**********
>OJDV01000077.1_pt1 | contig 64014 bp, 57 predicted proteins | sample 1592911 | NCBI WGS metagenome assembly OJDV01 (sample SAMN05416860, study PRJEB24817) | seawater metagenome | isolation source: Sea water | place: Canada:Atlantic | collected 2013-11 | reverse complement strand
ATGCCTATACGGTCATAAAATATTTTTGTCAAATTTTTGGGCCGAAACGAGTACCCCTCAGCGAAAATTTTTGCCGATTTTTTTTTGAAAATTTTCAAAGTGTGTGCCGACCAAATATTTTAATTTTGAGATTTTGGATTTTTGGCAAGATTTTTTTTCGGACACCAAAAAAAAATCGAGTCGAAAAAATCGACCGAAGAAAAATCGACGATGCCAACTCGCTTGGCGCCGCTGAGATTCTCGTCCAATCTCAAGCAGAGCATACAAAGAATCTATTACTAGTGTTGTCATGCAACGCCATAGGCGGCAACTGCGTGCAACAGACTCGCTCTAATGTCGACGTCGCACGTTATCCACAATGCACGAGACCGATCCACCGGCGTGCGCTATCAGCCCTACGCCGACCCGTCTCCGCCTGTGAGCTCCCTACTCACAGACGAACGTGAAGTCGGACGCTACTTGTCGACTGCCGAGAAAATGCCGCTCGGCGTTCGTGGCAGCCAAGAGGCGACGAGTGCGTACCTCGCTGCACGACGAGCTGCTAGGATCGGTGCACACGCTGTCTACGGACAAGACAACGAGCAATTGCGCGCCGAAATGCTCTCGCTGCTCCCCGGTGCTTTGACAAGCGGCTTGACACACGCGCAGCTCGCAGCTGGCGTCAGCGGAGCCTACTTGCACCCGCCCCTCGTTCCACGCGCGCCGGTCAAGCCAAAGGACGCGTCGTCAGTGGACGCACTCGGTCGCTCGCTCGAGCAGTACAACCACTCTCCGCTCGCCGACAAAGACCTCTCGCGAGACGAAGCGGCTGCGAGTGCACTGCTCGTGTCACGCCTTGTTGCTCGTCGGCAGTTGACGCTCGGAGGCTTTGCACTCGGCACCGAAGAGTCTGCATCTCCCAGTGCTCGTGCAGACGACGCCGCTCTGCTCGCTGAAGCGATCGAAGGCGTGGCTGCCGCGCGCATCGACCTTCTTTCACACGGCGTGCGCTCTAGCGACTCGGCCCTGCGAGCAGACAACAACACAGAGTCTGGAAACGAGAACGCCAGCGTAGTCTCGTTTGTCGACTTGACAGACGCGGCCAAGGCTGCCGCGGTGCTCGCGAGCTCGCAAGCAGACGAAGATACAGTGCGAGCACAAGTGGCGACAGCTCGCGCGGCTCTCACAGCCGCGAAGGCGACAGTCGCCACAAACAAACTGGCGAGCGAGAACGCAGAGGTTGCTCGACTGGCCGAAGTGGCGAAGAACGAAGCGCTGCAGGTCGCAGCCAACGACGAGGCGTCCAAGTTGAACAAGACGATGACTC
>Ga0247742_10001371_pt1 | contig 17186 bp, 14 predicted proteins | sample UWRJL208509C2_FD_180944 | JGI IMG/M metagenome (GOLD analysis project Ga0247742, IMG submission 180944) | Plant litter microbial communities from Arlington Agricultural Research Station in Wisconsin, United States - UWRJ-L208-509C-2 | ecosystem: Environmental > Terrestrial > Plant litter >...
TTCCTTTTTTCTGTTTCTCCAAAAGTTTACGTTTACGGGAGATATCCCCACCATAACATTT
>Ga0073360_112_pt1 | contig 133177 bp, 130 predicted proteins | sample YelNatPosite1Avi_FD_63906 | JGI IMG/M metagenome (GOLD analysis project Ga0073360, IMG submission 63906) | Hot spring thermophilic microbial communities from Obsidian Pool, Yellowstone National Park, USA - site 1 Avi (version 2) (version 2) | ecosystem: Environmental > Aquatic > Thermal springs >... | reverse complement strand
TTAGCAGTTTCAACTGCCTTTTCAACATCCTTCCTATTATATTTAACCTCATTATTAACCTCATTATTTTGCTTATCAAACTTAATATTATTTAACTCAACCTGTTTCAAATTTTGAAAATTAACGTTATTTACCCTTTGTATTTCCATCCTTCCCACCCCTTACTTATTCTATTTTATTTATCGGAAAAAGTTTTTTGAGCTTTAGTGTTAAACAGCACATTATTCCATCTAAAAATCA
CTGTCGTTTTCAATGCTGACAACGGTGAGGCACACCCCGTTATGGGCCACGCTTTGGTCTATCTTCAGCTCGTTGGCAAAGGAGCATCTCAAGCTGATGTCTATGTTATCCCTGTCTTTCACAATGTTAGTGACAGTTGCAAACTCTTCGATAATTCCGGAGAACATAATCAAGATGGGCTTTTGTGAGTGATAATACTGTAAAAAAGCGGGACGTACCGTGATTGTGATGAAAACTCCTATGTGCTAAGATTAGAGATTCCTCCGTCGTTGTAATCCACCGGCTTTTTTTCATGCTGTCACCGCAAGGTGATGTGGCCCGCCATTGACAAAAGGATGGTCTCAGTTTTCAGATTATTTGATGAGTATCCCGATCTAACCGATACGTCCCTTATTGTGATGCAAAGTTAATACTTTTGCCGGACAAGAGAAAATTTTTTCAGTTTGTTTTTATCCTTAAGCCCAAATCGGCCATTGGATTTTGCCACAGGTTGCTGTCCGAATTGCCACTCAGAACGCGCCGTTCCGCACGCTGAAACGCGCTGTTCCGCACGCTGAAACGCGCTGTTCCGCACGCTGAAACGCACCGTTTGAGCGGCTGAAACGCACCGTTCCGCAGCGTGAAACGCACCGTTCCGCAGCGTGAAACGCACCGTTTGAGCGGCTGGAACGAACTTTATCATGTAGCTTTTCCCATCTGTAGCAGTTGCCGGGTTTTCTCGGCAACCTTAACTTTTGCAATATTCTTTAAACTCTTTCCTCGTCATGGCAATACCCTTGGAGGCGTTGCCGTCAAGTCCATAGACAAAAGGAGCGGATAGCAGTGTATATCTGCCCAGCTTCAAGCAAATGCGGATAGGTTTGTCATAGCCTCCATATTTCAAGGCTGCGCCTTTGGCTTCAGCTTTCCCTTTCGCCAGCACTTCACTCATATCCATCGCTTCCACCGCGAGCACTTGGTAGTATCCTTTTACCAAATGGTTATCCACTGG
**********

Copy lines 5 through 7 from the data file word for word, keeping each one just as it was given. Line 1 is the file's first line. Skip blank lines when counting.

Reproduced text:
>Ga0073360_112_pt1 | contig 133177 bp, 130 predicted proteins | sample YelNatPosite1Avi_FD_63906 | JGI IMG/M metagenome (GOLD analysis project Ga0073360, IMG submission 63906) | Hot spring thermophilic microbial communities from Obsidian Pool, Yellowstone National Park, USA - site 1 Avi (version 2) (version 2) | ecosystem: Environmental > Aquatic > Thermal springs >... | reverse complement strand
TTAGCAGTTTCAACTGCCTTTTCAACATCCTTCCTATTATATTTAACCTCATTATTAACCTCATTATTTTGCTTATCAAACTTAATATTATTTAACTCAACCTGTTTCAAATTTTGAAAATTAACGTTATTTACCCTTTGTATTTCCATCCTTCCCACCCCTTACTTATTCTATTTTATTTATCGGAAAAAGTTTTTTGAGCTTTAGTGTTAAACAGCACATTATTCCATCTAAAAATCA
CTGTCGTTTTCAATGCTGACAACGGTGAGGCACACCCCGTTATGGGCCACGCTTTGGTCTATCTTCAGCTCGTTGGCAAAGGAGCATCTCAAGCTGATGTCTATGTTATCCCTGTCTTTCACAATGTTAGTGACAGTTGCAAACTCTTCGATAATTCCGGAGAACATAATCAAGATGGGCTTTTGTGAGTGATAATACTGTAAAAAAGCGGGACGTACCGTGATTGTGATGAAAACTCCTATGTGCTAAGATTAGAGATTCCTCCGTCGTTGTAATCCACCGGCTTTTTTTCATGCTGTCACCGCAAGGTGATGTGGCCCGCCATTGACAAAAGGATGGTCTCAGTTTTCAGATTATTTGATGAGTATCCCGATCTAACCGATACGTCCCTTATTGTGATGCAAAGTTAATACTTTTGCCGGACAAGAGAAAATTTTTTCAGTTTGTTTTTATCCTTAAGCCCAAATCGGCCATTGGATTTTGCCACAGGTTGCTGTCCGAATTGCCACTCAGAACGCGCCGTTCCGCACGCTGAAACGCGCTGTTCCGCACGCTGAAACGCGCTGTTCCGCACGCTGAAACGCACCGTTTGAGCGGCTGAAACGCACCGTTCCGCAGCGTGAAACGCACCGTTCCGCAGCGTGAAACGCACCGTTTGAGCGGCTGGAACGAACTTTATCATGTAGCTTTTCCCATCTGTAGCAGTTGCCGGGTTTTCTCGGCAACCTTAACTTTTGCAATATTCTTTAAACTCTTTCCTCGTCATGGCAATACCCTTGGAGGCGTTGCCGTCAAGTCCATAGACAAAAGGAGCGGATAGCAGTGTATATCTGCCCAGCTTCAAGCAAATGCGGATAGGTTTGTCATAGCCTCCATATTTCAAGGCTGCGCCTTTGGCTTCAGCTTTCCCTTTCGCCAGCACTTCACTCATATCCATCGCTTCCACCGCGAGCACTTGGTAGTATCCTTTTACCAAATGGTTATCCACTGG